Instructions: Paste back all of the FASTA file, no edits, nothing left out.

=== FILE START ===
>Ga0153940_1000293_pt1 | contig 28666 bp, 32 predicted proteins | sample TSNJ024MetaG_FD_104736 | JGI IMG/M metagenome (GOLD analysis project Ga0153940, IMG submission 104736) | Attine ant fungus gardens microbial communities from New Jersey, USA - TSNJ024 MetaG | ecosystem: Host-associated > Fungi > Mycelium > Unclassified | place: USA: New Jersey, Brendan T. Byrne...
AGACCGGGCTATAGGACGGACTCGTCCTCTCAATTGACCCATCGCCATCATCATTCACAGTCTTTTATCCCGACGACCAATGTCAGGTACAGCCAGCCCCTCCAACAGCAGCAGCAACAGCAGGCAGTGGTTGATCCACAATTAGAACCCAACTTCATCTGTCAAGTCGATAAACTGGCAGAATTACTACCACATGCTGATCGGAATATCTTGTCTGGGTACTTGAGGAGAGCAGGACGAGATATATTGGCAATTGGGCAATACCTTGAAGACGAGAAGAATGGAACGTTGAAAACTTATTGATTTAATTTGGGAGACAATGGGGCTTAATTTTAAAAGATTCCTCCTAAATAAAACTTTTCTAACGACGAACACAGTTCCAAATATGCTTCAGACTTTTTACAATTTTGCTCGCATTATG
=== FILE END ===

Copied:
>Ga0153940_1000293_pt1 | contig 28666 bp, 32 predicted proteins | sample TSNJ024MetaG_FD_104736 | JGI IMG/M metagenome (GOLD analysis project Ga0153940, IMG submission 104736) | Attine ant fungus gardens microbial communities from New Jersey, USA - TSNJ024 MetaG | ecosystem: Host-associated > Fungi > Mycelium > Unclassified | place: USA: New Jersey, Brendan T. Byrne...
AGACCGGGCTATAGGACGGACTCGTCCTCTCAATTGACCCATCGCCATCATCATTCACAGTCTTTTATCCCGACGACCAATGTCAGGTACAGCCAGCCCCTCCAACAGCAGCAGCAACAGCAGGCAGTGGTTGATCCACAATTAGAACCCAACTTCATCTGTCAAGTCGATAAACTGGCAGAATTACTACCACATGCTGATCGGAATATCTTGTCTGGGTACTTGAGGAGAGCAGGACGAGATATATTGGCAATTGGGCAATACCTTGAAGACGAGAAGAATGGAACGTTGAAAACTTATTGATTTAATTTGGGAGACAATGGGGCTTAATTTTAAAAGATTCCTCCTAAATAAAACTTTTCTAACGACGAACACAGTTCCAAATATGCTTCAGACTTTTTACAATTTTGCTCGCATTATG